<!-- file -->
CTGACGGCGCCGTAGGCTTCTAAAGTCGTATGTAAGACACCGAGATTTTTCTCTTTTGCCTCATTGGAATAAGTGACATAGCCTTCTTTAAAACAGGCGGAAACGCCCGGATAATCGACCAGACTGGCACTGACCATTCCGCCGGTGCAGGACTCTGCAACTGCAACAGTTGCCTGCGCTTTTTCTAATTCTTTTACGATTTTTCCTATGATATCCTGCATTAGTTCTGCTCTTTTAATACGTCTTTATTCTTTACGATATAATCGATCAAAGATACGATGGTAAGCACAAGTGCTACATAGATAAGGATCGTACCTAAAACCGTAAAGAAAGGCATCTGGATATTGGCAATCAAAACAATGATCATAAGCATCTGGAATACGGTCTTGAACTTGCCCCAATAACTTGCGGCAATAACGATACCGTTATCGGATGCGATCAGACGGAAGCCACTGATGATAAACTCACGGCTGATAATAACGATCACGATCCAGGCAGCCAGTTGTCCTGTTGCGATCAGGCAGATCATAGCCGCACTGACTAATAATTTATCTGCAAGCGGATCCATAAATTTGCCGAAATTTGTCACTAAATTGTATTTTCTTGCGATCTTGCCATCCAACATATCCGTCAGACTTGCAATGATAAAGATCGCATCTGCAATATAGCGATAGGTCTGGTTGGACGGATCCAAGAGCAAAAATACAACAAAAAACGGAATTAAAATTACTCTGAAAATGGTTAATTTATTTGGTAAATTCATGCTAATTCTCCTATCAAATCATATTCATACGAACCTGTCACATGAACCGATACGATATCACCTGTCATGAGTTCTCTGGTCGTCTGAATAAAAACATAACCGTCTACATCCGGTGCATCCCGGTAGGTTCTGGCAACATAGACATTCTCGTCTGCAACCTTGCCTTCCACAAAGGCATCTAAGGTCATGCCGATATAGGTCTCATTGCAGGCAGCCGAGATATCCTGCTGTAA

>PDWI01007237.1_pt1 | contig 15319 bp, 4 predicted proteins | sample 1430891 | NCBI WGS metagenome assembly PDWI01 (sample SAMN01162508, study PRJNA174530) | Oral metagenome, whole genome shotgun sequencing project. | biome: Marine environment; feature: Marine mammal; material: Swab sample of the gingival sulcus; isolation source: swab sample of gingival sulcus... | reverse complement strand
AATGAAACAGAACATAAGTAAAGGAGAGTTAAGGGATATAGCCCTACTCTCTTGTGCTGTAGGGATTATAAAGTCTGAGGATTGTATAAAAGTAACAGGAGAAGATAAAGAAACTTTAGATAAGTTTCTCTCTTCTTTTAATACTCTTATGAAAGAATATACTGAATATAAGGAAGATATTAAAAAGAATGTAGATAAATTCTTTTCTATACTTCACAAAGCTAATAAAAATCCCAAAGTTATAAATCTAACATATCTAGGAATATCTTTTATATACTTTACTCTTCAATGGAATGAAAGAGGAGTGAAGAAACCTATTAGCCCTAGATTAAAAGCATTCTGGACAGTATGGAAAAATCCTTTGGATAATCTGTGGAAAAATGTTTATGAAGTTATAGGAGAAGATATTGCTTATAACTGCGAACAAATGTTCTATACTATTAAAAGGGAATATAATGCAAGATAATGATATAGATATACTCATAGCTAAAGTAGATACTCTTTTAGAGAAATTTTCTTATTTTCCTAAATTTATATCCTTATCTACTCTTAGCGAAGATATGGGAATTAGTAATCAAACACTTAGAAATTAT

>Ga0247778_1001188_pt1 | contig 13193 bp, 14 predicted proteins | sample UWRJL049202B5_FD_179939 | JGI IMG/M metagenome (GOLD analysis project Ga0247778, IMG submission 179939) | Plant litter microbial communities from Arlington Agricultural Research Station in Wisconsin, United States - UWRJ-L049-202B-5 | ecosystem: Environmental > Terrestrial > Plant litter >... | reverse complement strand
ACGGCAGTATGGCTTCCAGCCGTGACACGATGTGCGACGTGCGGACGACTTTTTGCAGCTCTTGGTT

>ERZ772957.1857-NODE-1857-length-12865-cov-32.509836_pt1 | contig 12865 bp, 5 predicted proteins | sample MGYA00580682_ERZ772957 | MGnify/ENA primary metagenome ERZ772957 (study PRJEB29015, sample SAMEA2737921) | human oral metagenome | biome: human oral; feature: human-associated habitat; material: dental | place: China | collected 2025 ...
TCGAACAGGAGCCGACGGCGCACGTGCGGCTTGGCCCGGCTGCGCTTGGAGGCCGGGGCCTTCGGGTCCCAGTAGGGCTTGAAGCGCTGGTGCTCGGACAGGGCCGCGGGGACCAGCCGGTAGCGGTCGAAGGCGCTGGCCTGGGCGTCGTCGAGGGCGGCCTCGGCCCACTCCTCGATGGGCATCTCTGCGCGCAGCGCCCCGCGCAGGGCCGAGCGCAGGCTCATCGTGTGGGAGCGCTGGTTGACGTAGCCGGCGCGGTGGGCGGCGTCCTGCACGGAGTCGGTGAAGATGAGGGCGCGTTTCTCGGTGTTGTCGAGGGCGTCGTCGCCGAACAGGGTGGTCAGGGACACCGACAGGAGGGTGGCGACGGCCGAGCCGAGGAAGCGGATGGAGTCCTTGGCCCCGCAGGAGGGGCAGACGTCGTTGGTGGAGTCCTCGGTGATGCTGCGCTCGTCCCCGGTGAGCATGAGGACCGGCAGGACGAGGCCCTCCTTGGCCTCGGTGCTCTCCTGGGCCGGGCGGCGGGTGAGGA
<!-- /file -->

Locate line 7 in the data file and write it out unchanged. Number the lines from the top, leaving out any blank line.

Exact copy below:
TCGAACAGGAGCCGACGGCGCACGTGCGGCTTGGCCCGGCTGCGCTTGGAGGCCGGGGCCTTCGGGTCCCAGTAGGGCTTGAAGCGCTGGTGCTCGGACAGGGCCGCGGGGACCAGCCGGTAGCGGTCGAAGGCGCTGGCCTGGGCGTCGTCGAGGGCGGCCTCGGCCCACTCCTCGATGGGCATCTCTGCGCGCAGCGCCCCGCGCAGGGCCGAGCGCAGGCTCATCGTGTGGGAGCGCTGGTTGACGTAGCCGGCGCGGTGGGCGGCGTCCTGCACGGAGTCGGTGAAGATGAGGGCGCGTTTCTCGGTGTTGTCGAGGGCGTCGTCGCCGAACAGGGTGGTCAGGGACACCGACAGGAGGGTGGCGACGGCCGAGCCGAGGAAGCGGATGGAGTCCTTGGCCCCGCAGGAGGGGCAGACGTCGTTGGTGGAGTCCTCGGTGATGCTGCGCTCGTCCCCGGTGAGCATGAGGACCGGCAGGACGAGGCCCTCCTTGGCCTCGGTGCTCTCCTGGGCCGGGCGGCGGGTGAGGA